I've been setting up my new Blackberry Curve 8320 and it provides a striking contrast to the iPhone, both positive and negative. The 8320 is a lot more complicated and harder to setup, but then it's much more functional. It supports third-party applications but so far I've only felt a need for two, Bee Jive - a multi-client IM program, and Google maps, both recommended by Dan Hendricks.
It comes with a nice range of programs including a password vault, very capable voice dialing, it's own mapping program designed for use with a third-party GPS unit, and a Breakout game. There's an ok browser that's not as good as Safari and a media player also not as good as the iPod but with limited storage you're not going to be using this as a music player. Blackberry is a phone first, email and messaging device second, and media player/browser a distant third.
It doesn't have a touch interface but the pearl trackball works nearly as well with Google Maps, and the physical keyboard is lightyears easier to use, and more accurate, than the on-screen keyboard. I do greatly miss the classic Blackberry thumbwheel. The pearl just feels cheesy and seems less practical even though it does give you a broader range of motion. The two-megapixel camera is not much better than the iPhone's although it does seem to offer better white balance and optics. It's too slow to use for anything but the occasional snapshot.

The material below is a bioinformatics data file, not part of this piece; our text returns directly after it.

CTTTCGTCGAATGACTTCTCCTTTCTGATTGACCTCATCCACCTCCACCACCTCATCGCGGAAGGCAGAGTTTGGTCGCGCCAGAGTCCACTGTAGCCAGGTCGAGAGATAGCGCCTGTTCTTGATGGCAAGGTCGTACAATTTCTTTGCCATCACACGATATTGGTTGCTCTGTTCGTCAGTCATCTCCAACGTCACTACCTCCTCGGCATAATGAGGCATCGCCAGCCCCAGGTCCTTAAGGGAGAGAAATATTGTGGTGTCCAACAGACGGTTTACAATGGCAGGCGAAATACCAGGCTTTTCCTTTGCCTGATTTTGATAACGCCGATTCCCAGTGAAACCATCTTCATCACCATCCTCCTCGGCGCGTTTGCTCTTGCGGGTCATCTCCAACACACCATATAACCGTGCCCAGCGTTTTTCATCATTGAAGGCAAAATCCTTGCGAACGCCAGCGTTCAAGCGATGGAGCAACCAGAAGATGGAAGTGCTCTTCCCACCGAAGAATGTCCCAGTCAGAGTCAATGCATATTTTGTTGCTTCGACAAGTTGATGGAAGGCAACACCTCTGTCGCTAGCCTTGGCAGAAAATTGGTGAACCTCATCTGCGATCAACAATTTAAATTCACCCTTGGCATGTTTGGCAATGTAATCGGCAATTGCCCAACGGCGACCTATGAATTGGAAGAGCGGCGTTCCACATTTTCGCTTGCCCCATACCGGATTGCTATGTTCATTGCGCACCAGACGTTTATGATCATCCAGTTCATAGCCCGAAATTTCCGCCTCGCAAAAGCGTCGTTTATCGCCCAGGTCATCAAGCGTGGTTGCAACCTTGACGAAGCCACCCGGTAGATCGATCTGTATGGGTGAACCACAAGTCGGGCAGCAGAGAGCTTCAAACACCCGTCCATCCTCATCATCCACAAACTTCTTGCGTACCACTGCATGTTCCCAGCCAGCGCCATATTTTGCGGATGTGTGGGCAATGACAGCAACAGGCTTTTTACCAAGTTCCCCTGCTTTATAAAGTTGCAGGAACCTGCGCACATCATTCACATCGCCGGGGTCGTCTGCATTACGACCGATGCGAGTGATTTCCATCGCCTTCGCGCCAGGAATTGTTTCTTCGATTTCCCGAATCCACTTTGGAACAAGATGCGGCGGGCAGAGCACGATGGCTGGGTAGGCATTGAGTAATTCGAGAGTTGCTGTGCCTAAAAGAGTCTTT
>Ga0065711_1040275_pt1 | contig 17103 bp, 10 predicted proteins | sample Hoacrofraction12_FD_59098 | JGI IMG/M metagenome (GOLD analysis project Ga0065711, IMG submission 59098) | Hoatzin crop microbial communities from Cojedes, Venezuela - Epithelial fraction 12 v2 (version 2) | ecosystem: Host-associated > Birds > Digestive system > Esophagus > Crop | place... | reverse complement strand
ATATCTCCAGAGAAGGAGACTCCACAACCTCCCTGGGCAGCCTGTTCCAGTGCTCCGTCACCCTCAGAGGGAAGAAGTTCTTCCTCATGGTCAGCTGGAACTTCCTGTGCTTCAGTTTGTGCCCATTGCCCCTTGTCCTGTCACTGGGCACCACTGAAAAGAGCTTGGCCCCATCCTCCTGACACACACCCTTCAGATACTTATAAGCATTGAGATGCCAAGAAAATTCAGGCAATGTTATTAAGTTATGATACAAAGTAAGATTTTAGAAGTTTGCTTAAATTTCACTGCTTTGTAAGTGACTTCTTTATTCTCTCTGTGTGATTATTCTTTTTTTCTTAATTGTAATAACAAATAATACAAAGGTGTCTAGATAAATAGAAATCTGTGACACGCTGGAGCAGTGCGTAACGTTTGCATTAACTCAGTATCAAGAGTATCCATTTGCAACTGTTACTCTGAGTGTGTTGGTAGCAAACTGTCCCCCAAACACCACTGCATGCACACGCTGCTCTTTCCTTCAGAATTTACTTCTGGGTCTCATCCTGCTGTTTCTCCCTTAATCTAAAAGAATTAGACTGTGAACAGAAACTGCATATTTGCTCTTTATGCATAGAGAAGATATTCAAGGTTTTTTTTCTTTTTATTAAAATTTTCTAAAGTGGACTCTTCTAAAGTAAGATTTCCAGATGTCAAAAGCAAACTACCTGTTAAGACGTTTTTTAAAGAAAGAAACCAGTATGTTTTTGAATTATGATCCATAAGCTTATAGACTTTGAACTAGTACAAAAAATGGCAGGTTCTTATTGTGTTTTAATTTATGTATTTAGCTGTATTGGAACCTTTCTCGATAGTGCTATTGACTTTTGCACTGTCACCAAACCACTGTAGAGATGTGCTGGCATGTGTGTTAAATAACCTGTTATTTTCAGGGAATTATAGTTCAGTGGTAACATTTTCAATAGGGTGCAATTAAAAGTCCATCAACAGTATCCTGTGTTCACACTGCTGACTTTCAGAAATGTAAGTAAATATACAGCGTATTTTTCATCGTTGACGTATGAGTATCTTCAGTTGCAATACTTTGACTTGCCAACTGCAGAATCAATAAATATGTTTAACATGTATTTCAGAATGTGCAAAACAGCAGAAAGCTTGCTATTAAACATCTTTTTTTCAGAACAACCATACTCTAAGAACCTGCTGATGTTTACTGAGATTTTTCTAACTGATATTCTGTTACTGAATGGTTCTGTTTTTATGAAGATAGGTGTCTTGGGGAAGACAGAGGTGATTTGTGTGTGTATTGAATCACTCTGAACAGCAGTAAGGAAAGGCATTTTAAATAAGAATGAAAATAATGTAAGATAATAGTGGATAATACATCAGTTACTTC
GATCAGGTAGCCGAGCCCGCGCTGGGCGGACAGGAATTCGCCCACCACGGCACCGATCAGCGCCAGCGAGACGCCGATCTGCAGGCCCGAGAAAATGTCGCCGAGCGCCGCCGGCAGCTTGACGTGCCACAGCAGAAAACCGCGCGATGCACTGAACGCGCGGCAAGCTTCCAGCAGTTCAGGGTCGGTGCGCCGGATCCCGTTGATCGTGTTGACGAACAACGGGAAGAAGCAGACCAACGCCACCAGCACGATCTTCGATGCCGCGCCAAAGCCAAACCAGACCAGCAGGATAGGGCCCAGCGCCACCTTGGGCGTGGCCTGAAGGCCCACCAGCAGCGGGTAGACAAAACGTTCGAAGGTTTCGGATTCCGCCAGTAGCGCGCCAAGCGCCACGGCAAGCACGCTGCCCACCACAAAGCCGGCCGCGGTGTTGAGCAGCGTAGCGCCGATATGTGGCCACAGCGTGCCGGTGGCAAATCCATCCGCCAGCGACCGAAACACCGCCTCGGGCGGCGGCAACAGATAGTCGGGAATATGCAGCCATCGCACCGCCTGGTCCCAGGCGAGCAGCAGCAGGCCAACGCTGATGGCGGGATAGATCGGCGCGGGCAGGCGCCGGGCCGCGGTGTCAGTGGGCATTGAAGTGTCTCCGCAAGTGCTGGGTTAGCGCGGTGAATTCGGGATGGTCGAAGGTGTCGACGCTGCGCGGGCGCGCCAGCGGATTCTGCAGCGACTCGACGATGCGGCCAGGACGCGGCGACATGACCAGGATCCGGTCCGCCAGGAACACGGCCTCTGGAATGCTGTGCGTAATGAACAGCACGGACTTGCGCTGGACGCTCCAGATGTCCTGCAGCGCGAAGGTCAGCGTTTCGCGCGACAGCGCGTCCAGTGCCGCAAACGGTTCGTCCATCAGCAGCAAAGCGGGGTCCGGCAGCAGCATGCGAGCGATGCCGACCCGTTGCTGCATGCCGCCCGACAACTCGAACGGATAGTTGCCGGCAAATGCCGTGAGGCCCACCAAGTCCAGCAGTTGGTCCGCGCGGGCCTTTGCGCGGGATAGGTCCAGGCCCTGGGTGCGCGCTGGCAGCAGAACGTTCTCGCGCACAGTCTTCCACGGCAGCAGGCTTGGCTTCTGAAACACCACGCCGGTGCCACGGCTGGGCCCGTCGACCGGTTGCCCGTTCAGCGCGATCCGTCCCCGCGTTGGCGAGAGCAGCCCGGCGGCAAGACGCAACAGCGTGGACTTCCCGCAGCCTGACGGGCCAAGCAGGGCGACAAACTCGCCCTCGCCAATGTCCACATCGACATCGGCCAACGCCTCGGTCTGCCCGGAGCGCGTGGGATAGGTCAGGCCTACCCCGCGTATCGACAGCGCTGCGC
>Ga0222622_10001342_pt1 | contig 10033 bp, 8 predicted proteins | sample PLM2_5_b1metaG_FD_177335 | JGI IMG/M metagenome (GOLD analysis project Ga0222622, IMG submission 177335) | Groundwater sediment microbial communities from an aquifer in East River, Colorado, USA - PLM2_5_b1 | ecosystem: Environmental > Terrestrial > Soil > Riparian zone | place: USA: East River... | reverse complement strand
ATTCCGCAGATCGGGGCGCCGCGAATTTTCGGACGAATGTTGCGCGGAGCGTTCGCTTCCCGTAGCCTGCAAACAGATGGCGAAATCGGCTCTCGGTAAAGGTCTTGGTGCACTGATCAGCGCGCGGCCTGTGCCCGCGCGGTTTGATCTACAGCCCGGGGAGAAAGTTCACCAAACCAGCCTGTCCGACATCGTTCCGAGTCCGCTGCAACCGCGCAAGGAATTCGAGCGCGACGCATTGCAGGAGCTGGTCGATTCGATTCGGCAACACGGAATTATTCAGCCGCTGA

Of most interest in the 8230 is Wi-Fi support. The phone comes out of the box with integrated VOiP (!) and will use the Wi-Fi for calls in lieu of the T-Mobile network when it's available. This is exactly the kind of thing AT&T must most have dreaded on the iPhone, but T-Mobile encourages it. Talk about different world views.
The 8320 out-of-the-box experience is nothing near as slick as the iPhone's. If I hadn't had a lot of experience with Blackberries I'd be lost. It's pretty obviously intended for an IT department to set up. As it is I'm having trouble configuring email. T-Mobile doesn't seem to know I have a Blackberry and hasn't sent the needed software down. Beside the usual Blackberry corporate support, the phone also works with Yahoo Mail, Gmail, and other POP systems. It appears to poll these systems periodically for mail.
Bottom line: The 8320 is a complicated device and there's a steep learning curve. It's not as beautiful as the iPhone, or as functional as a browser and media player, but it's many times more useful for email and messaging. I've always loved Blackberries, and the 8320 is the most elegant Blackberry yet.